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berto
Post subject: Getting the name right  PostPosted: Aug 04, 2007 - 10:20 PM



Joined: Sep 06, 2006
Posts: 1195
Location: Valhalla Mountains, British Columbia, Canada
An interesting bit about the correct use of language, alphabetic characters and the "Anglicization" of the internet

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Vizier
Post subject: Re: Getting the name right  PostPosted: Aug 06, 2007 - 05:37 PM



Joined: Oct 09, 2006
Posts: 22
Location: Paderborn, NRW, Germany
berto wrote:


I find that a fascinating read. When I was in grad school in Rhode Island in the '90s, we had many, many Asian students. All too often I heard introductions such as:

"My name is Bung Woo. But you should call me Antoinette, okay?"

I always found that very weird. And back in college, we had one of those very annoying French professors who gave everyone in class their "French name." Mine was, of course, Pierre. Ooh, la la! I simply didn't answer when she called me Pierre and she soon got the point, although most of my conformist classmates were only all too eager to give in and be Guillaume, Jacques and Marie instead of Walter, Jack and Mary...

Many of my students here first introduced themselves with Anglicized names - George became George, and Johannes told me he was John. Why? Their previous teacher from Australia was of the same ilk as my silly college French instructor. Damage control has resulted in them all realizing that they need not Anglicize anything as personal as a name.

Here in Germany right now, the trend of Anglicization has spread not only to and via the Internet, but also to everyday life. There are many younger Germans who no longer even realize how awful it sounds to hear (usually mangled) English dropped in as every third or second word, often even misconjugated into German cases so they can be used. My favorite example is the wonderful mispronunciation of the omnipresent cool, which comes out in German much closer to the Spanish culo and makes me laugh out loud.

But don't forget that Anglicization once was "the norm." I have an old high school friend whose family surname was "du Bois" when his great-grandfather embarked on the ship that took him to Ellis Island in the 1910s. After being put through the "entry mill" there, the family surname magically became "Woods." And he was not alone, it happened to millions and was considered "in good taste" as it gave many an immigrant the feeling of "belonging," even though many seem to be realizing that belonging at the cost of identity might be a little too expensive for many...

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Rain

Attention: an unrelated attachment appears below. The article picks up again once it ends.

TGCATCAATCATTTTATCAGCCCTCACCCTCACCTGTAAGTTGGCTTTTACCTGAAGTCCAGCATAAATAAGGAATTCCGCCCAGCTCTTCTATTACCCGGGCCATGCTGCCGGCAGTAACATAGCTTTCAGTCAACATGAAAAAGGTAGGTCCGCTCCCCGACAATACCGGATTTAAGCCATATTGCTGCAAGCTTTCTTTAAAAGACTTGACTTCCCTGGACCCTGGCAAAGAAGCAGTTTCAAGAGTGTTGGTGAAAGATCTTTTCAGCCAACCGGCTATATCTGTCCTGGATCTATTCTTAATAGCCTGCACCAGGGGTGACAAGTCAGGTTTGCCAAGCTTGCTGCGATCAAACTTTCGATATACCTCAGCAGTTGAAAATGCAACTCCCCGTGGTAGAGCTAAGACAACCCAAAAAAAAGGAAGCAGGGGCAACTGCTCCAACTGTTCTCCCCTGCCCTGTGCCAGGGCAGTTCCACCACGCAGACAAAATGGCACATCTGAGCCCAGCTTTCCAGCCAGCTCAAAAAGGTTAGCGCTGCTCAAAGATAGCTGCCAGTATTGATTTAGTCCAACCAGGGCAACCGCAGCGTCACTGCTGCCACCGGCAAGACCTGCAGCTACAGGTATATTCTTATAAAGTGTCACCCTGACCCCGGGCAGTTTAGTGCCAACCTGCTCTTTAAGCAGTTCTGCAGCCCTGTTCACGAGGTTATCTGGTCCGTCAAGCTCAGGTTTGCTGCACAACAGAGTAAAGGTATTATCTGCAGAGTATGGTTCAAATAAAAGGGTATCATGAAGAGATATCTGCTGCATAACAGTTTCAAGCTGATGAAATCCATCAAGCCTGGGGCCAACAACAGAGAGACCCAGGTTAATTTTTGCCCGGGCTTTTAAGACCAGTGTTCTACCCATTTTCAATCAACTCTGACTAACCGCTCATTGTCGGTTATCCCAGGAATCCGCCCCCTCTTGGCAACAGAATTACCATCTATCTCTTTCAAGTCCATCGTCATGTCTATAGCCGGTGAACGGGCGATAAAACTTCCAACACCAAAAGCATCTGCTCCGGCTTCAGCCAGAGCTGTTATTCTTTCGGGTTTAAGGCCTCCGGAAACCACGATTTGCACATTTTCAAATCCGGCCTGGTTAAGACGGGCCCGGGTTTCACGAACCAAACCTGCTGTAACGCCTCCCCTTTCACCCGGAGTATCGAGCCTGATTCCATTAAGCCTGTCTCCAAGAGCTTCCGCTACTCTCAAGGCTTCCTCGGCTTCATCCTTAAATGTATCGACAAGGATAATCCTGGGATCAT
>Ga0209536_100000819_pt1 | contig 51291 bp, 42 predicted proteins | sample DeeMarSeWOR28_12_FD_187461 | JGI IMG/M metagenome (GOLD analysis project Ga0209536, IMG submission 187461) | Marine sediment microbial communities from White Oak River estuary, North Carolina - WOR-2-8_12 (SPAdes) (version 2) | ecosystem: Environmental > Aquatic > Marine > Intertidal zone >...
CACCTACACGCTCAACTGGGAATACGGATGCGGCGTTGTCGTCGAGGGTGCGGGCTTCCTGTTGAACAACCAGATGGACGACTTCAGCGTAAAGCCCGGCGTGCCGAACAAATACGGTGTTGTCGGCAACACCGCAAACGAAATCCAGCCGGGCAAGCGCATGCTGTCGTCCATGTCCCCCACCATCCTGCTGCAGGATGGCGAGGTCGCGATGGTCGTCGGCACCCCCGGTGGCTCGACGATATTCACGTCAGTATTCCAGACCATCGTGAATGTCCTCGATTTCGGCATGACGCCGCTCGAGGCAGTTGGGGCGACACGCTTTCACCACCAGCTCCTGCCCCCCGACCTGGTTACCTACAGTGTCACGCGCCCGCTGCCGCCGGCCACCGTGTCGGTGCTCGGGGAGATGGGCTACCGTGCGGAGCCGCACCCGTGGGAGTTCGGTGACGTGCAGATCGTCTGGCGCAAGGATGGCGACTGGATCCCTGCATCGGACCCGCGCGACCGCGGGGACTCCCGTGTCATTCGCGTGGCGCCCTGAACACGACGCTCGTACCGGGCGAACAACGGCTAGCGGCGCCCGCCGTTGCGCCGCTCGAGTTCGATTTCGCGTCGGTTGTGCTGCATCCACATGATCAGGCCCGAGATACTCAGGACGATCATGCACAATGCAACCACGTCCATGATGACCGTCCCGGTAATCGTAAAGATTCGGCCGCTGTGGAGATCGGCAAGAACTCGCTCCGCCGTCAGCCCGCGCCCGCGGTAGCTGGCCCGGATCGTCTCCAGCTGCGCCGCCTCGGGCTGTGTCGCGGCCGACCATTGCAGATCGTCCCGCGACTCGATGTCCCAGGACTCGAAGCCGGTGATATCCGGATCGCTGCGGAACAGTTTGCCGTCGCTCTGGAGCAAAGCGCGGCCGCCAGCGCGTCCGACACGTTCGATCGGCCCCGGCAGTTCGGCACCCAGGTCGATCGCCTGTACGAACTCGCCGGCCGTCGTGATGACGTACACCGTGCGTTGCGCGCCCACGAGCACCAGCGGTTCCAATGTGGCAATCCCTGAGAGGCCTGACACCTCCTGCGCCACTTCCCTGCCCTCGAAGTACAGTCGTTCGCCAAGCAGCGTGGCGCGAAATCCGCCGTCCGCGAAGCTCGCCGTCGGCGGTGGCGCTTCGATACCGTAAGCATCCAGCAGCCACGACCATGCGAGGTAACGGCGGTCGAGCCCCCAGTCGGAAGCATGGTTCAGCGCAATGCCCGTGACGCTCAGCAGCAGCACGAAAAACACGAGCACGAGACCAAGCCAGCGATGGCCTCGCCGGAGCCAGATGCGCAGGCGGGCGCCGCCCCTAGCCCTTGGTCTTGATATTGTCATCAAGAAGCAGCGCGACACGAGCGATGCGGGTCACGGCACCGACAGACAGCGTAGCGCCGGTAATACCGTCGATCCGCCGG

Post subject: RE: Re: Getting the name right  PostPosted: Aug 07, 2007 - 03:20 AM



Joined: Apr 12, 2007
Posts: 472
Location: NYC
The French created a whole governmental agency to "de-Anglicize" the French language. Or at least, to try to control it. They even went as far as passing a law that specified, at least in print, that if a French word existed for an English word, it should be used instead.

Personally, I think that the constant spread of Anglicisms (really AMERICANISMS), only coddles English speakers into a false sense of superiority. Not only do English speaking tourists abroad (really AMERICANS) expect to be served in English in many establishments, but they expect to be understood by the general population. It never fails in Puerto Rico (an American territory) to hear Americans fully expecting all Puerto Ricans to be at the very least somewhat bi-lingual.

Imagine their surprise when they find out that 70% of the island does not read, write or speak English? Then they resort to that utterly annoying American habit of adding an "O" to the ends of English words as if that would make them easier to understand.
 
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Rain
Post subject: RE: Re: Getting the name right  PostPosted: Aug 07, 2007 - 11:19 AM



Joined: Apr 12, 2007
Posts: 472
Location: NYC
Quote:
though, frankly, it would be more helpful if its searches treated n and as equivalent (as Google does).


No...the "" is NOT an "n" in Spanish and it shouldn't be treated as such. It is a totally distinct sound which is usually quite unpronounceable for most non-Romance speaking people. French spells it "gn", so does Italian, Portuguese spells it "nh"...Spanish has been lauded by linguists for actually coming up with a sperate letter in the alpphabet for a uniquely Romance sound. If you are curious, the tilde is actually the abbreviated form of another "n", the historical development of that sound being derived in Spanish mostly from the palatilization of Latin double "n" (as well as "gn" and "mn"...i.e. annus became ao in Spanish but not in the other three.)
 
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